California Utility Seeks Approval To Build Electric Truck Charging Network
It’s time to get a charging infrastructure in place for those upcoming electric trucks like the Tesla Semi.
SDG&E proposed a new charging infrastructure project for medium-duty and heavy-duty electric vehicles and equipment in California.
The California utility intends to build charging stations for about 3,000 vehicles like trucks, school and transit buses or other medium/heavy-duty equipment, including forklifts and refrigerated semi-truck trailer.
SDG&E argues that those vehicles are generating the bulk of the most harmful air pollutants.
There is more than 103,000 Class 2 through Class 8 commercial vehicles in the region.
If the proposal is approved by the the California Public Utilities Commission (CPUC), then installations will be spread out over five years.
At this stage, SDG&E didn’t revealed what kind of charging stations we should expect.
“Under a proposal submitted to the California Public Utilities Commission (CPUC) this week, SDG&E is seeking approval to build charging infrastructure to enable about 3,000 medium/heavy-duty vehicles to go electric. To clean up the air in areas suffering from the highest levels of tailpipe emissions, 40 percent of the installations will be targeted for vehicles and equipment that are based in or travel through disadvantaged communities. Overall, this program will help local, regional and statewide government meet climate action goals by reducing greenhouse gas emissions.
This new proposal comes on the heels of SDG&E receiving unanimous support and approval from the CPUC on Jan. 11 to proceed with several pilot projects to install charging stations at the Port of San Diego, San Diego International Airport, Park & Ride lots, shuttle hubs and delivery fleet hubs.”
“If approved by the CPUC, the new proposal would enable a much wider deployment of charging stations in the region, which is home to more than 103,000 Class 2 through Class 8 commercial vehicles, including trucks that operate around the congested ports of entry along the U.S.-Mexico border. These vehicles range in weight from 6,000 pounds to more than 33,000 pounds. In California, Class 2–8 vehicles produce more particulate matter than all of the state’s power plants combined and can cause or worsen asthma and other health conditions.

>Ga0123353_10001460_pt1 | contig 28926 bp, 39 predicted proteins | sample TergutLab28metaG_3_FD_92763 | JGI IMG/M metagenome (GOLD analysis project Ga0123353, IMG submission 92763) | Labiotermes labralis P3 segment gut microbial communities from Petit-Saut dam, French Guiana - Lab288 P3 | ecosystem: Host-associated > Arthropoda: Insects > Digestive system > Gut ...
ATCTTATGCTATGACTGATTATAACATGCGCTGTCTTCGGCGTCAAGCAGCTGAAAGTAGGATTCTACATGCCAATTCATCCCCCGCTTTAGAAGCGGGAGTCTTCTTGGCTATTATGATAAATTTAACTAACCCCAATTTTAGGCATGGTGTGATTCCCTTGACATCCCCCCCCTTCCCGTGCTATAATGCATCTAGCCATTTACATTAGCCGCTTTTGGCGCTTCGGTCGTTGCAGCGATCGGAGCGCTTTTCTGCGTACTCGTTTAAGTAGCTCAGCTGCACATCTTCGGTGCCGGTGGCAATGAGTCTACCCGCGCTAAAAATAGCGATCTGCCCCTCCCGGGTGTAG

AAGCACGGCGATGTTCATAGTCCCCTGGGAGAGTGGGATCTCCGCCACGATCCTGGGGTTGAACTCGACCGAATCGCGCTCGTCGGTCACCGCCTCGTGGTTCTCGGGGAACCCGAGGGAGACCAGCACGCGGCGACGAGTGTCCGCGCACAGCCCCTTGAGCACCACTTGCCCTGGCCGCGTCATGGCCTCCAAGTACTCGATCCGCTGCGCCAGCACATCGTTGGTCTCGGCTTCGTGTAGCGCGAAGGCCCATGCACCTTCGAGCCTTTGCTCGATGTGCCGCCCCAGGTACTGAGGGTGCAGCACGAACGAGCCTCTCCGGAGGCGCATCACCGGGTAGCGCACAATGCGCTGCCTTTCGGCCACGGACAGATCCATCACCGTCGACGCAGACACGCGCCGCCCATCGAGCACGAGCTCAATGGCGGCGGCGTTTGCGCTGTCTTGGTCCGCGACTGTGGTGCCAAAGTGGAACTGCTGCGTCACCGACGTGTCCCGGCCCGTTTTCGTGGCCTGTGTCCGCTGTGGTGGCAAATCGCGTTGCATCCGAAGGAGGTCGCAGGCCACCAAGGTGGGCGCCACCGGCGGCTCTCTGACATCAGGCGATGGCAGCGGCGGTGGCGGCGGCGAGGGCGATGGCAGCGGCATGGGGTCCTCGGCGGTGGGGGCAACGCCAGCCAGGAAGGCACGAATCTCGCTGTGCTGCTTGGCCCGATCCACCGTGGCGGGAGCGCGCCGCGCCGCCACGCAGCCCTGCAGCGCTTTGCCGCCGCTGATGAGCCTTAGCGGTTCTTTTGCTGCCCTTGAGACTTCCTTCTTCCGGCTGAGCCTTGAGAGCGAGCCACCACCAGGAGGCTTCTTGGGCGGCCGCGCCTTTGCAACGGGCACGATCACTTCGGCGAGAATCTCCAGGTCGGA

The application would also support the electrification of forklifts and refrigerated semi-truck trailers, which are vital for moving and delivering perishable goods. If approved by the CPUC, the program would be implemented over five years and is expected to reduce greenhouse gas emissions by 42,000 metric tons per year, equivalent to avoiding the use of more than 4.7 million gallons of gasoline.
SDG&E’s proposal was developed under Senate Bill 350 (SB 350), which recognizes that widespread transportation electrification is required to meet the state’s goals to reduce greenhouse gas emissions to 40 percent below 1990 levels by 2030 and to 80 percent below 1990 levels by 2050.
Organizations offering support for this proposal include the Otay Mesa Chamber of Commerce, UC San Diego, Amazon, North County Transit District, Sierra Club, Ace Parking, Sysco and the San Diego Air Pollution Control District.
A cutting-edge element of the proposal is an electric school bus pilot. Under the pilot, bus batteries would charge when energy is plentiful—such as during the day when there is abundant solar power—and discharge the energy when there is high demand on the power grid.
Meanwhile, as part its Power Your Drive Program, SDG&E continues to make progress installing up to 3,500 charging stations at multi-family homes and businesses. SDG&E’s charging projects do not just deliver clean air, they also create jobs and stimulate the economy.”
Caroline Winn, SDG&E’s chief operating officer, said:
“We are building momentum to achieve a cleaner, more sustainable future, as businesses, local government agencies and every day citizens embrace ambitious climate goals to clean up transportation. We live in an exciting time because technological barriers are disappearing, and it’s now feasible for vehicles and equipment that transport people and goods to be powered by new electricity and natural gas engine technology, which is much cleaner than conventional gasoline and diesel engine technology.”